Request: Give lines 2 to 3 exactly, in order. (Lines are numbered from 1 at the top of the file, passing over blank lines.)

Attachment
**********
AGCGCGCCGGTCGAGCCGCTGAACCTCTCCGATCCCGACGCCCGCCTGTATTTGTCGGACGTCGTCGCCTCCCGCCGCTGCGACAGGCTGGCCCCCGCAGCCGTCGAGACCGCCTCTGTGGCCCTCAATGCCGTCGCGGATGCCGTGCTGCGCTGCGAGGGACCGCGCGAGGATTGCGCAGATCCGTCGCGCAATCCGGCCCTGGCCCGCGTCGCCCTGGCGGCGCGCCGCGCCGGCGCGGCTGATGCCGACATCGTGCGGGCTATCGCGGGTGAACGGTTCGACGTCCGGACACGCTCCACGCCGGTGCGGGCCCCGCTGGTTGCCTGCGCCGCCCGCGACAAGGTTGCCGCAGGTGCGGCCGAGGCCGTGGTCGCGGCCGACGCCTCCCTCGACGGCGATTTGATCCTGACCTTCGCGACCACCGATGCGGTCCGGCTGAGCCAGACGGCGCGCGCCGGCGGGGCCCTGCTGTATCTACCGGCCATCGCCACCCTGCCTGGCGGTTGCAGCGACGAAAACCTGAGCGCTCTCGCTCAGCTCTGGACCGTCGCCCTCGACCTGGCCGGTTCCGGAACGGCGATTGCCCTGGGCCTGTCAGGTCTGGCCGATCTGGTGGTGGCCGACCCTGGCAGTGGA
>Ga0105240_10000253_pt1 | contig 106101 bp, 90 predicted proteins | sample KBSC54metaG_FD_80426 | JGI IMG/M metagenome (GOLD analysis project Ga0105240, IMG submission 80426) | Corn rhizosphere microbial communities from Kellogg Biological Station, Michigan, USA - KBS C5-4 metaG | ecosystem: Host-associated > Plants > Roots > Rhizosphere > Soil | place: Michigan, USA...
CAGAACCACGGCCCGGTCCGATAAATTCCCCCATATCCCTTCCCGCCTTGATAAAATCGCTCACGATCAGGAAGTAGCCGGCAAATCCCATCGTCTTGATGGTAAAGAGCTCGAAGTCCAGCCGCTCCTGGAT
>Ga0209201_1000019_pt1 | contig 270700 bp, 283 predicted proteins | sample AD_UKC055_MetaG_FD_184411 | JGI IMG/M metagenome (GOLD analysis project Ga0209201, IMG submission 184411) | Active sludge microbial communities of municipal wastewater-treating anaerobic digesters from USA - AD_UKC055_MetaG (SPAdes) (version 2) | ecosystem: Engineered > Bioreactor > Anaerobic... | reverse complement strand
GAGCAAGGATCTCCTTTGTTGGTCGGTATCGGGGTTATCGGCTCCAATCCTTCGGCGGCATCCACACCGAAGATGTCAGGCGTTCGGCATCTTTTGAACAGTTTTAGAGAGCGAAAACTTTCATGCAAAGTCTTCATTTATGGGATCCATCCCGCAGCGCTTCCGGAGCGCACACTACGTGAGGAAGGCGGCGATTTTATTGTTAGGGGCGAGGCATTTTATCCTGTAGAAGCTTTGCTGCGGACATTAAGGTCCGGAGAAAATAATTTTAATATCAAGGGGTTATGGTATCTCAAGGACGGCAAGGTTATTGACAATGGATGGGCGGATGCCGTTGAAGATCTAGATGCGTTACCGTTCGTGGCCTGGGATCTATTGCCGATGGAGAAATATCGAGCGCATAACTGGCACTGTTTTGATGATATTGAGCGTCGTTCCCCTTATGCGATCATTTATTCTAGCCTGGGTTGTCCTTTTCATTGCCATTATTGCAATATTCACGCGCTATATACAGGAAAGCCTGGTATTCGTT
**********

>Ga0105240_10000253_pt1 | contig 106101 bp, 90 predicted proteins | sample KBSC54metaG_FD_80426 | JGI IMG/M metagenome (GOLD analysis project Ga0105240, IMG submission 80426) | Corn rhizosphere microbial communities from Kellogg Biological Station, Michigan, USA - KBS C5-4 metaG | ecosystem: Host-associated > Plants > Roots > Rhizosphere > Soil | place: Michigan, USA...
CAGAACCACGGCCCGGTCCGATAAATTCCCCCATATCCCTTCCCGCCTTGATAAAATCGCTCACGATCAGGAAGTAGCCGGCAAATCCCATCGTCTTGATGGTAAAGAGCTCGAAGTCCAGCCGCTCCTGGAT